Jan 7, 2020
In the latest ASCO in Action Podcast, ASCO CEO Dr. Clifford A. Hudis is joined by Dr. Jeffrey Ward, a leading contributor to the society’s updated Patient-Centered Oncology Payment (PCOP) model, to discuss how PCOP can improve patient care and lower costs.
“If we don’t find a way to bend the cost curve, we’re not going to be able to fulfil the mission to take care of our patients,” said Jeffrey Ward, MD, FASCO. Currently the clearest way to move from fee-for-service to value-based care, notes Dr. Ward, PCOP “will invigorate our specialty and our practices” and “improve the way we give care.”
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The ASCO in Action podcast series explores policy and practice issues that impact oncologists, the entire cancer care delivery team, and most importantly, those individuals we care for-- people with cancer. My name is Clifford Hudis, and I'm the CEO of ASCO, as well as the host of the ASCO in Action podcast series.
For today's podcast, I'm delighted to have as a returning guest Dr. Jeffery Ward, past chair of ASCO's Government Relations Committee. He's here today to talk with us about ASCO's newly updated Patient-Centered Oncology Payment model, or PCOP. This is an alternative payment model which he had a major role in authoring and developing. Dr. Ward, who in many respects could be considered a Founding Father of ASCO's payment reform initiative, is going to tell us more about the significant updates in this model, its goals, and how it could work to improve care for patients with cancer. Welcome, Dr. Ward.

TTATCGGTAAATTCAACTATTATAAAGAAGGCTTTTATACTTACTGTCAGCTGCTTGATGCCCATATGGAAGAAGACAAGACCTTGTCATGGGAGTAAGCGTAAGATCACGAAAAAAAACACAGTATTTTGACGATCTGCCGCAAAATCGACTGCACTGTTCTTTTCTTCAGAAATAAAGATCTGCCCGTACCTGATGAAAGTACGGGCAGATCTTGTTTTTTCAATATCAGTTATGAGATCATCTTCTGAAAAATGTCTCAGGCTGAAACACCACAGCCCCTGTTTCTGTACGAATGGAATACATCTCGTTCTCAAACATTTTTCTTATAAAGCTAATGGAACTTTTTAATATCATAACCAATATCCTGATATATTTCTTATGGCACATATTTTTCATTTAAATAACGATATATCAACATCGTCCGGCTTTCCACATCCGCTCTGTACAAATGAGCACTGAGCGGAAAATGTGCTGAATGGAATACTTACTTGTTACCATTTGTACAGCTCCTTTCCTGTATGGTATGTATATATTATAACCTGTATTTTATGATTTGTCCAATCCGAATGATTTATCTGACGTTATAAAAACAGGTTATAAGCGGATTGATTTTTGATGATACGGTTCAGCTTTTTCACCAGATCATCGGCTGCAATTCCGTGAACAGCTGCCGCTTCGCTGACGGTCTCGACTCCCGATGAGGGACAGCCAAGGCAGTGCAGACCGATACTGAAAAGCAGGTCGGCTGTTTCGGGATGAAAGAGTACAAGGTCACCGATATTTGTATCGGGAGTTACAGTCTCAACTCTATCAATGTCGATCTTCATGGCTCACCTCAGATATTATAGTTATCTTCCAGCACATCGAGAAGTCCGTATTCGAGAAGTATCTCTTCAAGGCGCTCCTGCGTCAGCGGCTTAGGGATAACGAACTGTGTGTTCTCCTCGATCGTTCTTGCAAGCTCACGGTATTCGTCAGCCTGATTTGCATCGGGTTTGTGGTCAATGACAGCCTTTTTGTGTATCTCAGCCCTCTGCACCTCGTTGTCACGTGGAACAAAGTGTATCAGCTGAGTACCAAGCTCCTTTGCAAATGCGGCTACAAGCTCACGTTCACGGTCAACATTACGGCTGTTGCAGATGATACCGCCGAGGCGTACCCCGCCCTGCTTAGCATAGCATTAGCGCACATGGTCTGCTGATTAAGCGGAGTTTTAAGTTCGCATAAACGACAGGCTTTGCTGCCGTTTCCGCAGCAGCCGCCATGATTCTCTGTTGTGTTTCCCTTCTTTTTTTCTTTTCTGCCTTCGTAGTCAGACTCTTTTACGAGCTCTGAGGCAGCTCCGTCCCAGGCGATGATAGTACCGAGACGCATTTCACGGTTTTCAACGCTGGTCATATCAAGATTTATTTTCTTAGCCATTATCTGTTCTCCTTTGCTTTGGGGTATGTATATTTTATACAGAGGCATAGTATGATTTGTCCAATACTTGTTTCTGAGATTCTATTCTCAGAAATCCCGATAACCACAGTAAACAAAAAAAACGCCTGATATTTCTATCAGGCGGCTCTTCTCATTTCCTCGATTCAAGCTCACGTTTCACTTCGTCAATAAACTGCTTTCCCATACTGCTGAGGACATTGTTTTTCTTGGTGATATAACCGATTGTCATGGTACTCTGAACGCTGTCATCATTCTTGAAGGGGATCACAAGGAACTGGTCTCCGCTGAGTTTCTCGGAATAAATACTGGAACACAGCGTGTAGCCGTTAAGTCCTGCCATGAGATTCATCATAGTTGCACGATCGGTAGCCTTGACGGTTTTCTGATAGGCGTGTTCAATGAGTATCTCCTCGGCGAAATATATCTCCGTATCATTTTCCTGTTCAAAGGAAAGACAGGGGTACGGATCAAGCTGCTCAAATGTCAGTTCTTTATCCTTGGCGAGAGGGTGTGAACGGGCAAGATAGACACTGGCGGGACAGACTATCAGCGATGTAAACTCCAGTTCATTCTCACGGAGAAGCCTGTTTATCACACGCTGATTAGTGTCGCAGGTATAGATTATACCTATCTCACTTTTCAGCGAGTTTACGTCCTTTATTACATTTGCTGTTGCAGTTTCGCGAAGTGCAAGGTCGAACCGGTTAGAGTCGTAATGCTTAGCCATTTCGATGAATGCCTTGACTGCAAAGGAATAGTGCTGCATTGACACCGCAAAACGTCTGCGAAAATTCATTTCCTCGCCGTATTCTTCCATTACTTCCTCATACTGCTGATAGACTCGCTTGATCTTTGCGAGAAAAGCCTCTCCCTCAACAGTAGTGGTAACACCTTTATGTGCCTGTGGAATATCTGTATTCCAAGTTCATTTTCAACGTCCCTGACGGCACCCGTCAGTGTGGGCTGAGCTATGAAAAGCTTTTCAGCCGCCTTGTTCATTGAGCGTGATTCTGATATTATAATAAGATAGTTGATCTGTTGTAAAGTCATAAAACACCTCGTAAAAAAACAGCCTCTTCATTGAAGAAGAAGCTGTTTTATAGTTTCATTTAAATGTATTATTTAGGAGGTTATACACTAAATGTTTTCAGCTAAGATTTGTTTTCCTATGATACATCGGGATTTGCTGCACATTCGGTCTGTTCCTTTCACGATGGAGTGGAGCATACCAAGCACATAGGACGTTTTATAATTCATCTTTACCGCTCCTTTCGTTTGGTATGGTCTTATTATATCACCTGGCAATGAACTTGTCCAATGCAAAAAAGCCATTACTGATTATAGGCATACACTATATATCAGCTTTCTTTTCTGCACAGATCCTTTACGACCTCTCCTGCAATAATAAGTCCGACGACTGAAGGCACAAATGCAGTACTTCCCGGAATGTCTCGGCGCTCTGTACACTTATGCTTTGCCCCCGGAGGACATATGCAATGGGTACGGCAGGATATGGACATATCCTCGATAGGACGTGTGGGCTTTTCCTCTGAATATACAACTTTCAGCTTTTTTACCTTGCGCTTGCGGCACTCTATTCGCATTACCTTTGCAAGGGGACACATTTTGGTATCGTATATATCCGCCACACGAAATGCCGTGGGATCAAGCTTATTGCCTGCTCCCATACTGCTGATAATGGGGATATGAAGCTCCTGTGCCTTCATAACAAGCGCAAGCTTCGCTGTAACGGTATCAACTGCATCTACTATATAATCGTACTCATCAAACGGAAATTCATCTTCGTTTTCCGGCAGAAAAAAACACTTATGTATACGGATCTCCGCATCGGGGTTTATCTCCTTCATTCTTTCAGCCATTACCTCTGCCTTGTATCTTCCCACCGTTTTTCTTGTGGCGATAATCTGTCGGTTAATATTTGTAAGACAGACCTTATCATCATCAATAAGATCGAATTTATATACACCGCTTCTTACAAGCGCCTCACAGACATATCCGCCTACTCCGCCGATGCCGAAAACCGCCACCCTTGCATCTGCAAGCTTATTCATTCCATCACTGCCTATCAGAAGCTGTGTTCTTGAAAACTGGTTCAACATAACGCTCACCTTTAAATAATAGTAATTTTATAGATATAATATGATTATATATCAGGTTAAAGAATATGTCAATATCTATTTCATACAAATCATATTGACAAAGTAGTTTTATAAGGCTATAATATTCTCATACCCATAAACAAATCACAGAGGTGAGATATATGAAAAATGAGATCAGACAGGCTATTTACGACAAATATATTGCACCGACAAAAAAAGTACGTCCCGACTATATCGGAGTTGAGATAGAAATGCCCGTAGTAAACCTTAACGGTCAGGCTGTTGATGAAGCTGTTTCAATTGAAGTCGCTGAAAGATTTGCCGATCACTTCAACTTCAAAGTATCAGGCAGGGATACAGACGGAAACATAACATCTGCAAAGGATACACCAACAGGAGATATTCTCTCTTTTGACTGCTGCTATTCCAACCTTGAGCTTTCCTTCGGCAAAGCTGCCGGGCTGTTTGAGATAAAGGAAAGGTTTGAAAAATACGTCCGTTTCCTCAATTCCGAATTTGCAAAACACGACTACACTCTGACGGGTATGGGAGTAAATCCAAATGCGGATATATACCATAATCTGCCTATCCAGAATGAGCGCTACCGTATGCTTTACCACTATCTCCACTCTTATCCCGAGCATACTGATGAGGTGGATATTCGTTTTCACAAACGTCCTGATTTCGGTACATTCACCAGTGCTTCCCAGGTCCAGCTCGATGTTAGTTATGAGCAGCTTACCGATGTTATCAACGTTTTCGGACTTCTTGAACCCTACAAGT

Thank you. Good to be here.
Jeff, I'm going to dive right in. I've called you a Founding Father because you played such a critical role in shaping ASCO's more than five yearlong effort to develop a viable alternative to the current pay-for-service reimbursement system. Before we get into the updated model, can you tell our listeners a little bit about how we got here today? Why are you a Founding Father?
Well, my recollection is that it actually began about eight years ago, but it took three years to get a work product. Through an intermediary, the Brookings Institute, they asked ASCO if we had any ideas or offerings that the Congressional Budget Office could score as savings without driving oncology out of business.
At the time, I was a brand-new CPC chair, and waiting with Rocky Morton from Iowa. We pulled together-- the CPC steering committee-- about 15 doctors, mostly from community practices, and had some fairly heated meetings focused on what has proven, over time, to be a very tall peak to climb-- alternatives to buy-and-bill chemotherapy.
At the end of the day, we told the supercommittee that we had nothing for them but promised to stay engaged. That wasn't a good feeling. It wasn't a good day. And we decided that that wouldn't happen again. So, we put together a payment reform workgroup consisting of community, hospital, and academic-based oncologists, pulled in a lot of ASCO support staff, and hired a consultant-- or mediator-- to try and keep us focused. The only prerequisite to be on this group was that you had to be reform-minded, and our task was to forget everything that existed and propose a novel reimbursement model.